Peter Coy writes:
the number of people ages 25 through 44 who died from all causes in the United States in 2021 was 52 percent higher than the number who died in an average year from 2015 to 2019,
whereas among seniors the increase was only 9 percent.
An NBER Working Paper by Casey Mulligan and Robert Arnott calls the elevated death toll among younger Americans “a historic, yet largely unacknowledged, health emergency.” It asks whether young adults suffered “collateral damage” from policies such as lockdowns that were meant to protect older people. They write:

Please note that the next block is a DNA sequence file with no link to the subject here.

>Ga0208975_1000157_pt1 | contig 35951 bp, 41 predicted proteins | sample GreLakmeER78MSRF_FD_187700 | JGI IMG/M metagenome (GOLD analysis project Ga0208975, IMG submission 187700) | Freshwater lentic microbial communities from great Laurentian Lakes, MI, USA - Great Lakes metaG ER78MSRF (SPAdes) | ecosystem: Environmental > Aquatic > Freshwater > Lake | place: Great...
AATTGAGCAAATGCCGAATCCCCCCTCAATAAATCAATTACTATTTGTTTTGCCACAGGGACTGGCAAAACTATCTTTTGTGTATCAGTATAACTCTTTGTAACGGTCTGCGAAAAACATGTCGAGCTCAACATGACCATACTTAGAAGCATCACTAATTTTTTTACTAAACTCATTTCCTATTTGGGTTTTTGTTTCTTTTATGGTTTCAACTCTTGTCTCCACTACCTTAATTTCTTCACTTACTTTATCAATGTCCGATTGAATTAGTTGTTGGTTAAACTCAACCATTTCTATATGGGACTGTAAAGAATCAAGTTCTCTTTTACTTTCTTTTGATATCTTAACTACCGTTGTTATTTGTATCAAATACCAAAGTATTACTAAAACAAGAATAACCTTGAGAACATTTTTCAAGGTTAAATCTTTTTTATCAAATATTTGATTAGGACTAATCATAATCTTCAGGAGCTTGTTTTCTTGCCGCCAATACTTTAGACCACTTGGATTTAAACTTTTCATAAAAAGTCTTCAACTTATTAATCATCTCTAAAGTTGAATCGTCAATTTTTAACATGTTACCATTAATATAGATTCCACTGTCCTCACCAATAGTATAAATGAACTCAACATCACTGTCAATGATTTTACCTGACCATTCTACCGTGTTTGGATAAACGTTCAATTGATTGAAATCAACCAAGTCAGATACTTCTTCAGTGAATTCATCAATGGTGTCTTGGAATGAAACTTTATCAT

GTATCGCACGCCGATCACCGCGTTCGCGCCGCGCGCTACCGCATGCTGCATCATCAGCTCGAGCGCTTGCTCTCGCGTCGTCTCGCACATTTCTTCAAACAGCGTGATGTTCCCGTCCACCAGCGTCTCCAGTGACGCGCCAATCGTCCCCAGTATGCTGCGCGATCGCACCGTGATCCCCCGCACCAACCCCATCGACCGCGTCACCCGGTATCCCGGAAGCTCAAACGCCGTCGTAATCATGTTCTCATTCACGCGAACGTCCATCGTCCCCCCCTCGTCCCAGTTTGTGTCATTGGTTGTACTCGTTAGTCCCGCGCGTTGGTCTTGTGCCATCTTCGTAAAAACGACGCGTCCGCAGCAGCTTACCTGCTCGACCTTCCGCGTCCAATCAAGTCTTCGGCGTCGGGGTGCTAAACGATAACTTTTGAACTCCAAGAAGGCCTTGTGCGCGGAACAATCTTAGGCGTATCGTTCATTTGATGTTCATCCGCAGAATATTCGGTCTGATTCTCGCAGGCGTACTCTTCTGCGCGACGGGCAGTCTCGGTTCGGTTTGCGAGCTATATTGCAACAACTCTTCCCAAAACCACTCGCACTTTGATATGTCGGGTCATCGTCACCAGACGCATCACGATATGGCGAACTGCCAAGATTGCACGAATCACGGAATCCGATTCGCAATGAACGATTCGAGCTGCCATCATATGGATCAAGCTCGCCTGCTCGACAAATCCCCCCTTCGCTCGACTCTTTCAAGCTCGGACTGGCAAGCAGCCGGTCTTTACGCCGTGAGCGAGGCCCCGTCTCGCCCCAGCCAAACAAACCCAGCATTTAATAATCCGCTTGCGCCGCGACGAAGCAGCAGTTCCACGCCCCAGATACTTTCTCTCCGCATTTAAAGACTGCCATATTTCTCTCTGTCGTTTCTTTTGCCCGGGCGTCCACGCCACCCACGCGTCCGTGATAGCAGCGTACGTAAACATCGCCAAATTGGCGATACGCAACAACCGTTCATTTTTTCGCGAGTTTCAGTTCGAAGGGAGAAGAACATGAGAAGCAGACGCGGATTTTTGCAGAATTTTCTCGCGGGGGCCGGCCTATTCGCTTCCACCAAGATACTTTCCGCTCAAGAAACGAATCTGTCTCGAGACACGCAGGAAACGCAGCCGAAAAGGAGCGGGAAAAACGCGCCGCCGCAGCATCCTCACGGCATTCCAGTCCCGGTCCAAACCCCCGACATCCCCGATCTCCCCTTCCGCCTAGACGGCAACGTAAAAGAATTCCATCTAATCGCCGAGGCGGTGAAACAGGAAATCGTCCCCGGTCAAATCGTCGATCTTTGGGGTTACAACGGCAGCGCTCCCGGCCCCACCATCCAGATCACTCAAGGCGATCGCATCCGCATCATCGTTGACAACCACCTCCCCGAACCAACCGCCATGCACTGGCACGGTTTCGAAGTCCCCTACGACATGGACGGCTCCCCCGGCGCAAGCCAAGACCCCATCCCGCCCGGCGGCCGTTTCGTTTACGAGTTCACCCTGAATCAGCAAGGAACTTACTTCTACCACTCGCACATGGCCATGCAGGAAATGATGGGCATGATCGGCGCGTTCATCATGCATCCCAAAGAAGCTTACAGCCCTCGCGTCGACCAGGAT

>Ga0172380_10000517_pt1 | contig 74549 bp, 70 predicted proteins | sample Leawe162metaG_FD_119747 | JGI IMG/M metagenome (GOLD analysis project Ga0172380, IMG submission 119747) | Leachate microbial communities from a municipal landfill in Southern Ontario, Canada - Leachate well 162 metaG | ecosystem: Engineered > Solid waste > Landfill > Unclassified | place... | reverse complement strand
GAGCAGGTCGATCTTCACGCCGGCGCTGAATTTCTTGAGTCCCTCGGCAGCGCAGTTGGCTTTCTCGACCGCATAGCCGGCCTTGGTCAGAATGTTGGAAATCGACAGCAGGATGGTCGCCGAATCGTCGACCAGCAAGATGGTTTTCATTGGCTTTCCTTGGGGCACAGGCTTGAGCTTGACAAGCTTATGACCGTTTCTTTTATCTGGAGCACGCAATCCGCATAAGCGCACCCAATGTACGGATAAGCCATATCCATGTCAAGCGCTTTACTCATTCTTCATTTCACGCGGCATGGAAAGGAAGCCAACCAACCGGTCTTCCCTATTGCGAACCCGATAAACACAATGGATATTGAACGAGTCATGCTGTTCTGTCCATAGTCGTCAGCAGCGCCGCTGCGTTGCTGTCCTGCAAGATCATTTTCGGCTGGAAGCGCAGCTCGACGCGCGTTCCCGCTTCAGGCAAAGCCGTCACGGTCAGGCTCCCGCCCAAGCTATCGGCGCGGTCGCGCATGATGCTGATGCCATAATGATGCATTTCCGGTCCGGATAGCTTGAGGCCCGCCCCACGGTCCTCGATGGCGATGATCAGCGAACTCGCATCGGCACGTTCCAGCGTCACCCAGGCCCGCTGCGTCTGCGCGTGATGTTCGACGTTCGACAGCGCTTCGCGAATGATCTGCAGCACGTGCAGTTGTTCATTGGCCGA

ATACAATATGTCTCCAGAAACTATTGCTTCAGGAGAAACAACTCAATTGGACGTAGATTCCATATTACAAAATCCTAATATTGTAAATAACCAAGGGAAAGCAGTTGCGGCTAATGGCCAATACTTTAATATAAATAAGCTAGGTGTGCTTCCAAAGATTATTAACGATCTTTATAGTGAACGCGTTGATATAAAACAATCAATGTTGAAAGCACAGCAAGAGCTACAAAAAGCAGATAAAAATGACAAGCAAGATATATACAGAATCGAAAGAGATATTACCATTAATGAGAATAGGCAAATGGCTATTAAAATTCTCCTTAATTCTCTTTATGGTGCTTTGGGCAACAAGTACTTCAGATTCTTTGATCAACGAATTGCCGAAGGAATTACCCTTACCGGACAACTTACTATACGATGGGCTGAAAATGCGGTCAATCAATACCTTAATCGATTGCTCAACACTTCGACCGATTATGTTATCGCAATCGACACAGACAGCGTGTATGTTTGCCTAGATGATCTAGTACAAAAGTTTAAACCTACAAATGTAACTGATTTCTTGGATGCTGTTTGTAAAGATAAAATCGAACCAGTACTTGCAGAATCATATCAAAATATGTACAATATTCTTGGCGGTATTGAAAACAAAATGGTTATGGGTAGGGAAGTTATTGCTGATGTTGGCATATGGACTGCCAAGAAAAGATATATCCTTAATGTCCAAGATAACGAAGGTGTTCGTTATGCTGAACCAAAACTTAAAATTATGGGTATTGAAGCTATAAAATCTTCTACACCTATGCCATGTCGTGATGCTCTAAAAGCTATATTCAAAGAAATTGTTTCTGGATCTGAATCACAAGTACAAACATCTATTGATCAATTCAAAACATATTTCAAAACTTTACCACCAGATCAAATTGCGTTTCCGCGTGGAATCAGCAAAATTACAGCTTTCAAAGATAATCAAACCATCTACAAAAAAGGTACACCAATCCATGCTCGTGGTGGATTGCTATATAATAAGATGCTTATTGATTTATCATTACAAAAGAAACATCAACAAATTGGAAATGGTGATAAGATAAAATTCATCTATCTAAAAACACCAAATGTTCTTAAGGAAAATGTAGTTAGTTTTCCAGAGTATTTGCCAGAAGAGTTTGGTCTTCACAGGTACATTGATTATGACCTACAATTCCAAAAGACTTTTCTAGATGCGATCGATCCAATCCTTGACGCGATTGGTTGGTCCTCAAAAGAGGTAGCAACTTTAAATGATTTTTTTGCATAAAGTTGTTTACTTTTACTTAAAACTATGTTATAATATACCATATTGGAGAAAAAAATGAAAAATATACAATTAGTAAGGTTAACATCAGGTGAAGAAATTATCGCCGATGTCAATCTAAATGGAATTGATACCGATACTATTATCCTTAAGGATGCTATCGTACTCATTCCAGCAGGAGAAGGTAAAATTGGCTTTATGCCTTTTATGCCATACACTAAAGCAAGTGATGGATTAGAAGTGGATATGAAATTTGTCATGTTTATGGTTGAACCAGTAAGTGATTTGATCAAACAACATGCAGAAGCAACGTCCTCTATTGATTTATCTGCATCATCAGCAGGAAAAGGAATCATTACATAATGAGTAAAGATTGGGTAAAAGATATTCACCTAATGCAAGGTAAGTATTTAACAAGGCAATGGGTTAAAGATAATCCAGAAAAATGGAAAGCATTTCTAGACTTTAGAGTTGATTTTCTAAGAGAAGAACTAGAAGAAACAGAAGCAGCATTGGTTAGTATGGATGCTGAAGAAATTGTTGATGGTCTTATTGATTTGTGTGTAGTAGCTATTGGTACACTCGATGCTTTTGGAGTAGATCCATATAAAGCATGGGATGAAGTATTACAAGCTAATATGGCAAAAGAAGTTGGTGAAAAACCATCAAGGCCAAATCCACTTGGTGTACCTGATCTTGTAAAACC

All of this suggests that large and sustained changes in living habits designed to avoid a single virus had not only “economic” opportunity costs, but also cost a shockingly large number of young lives.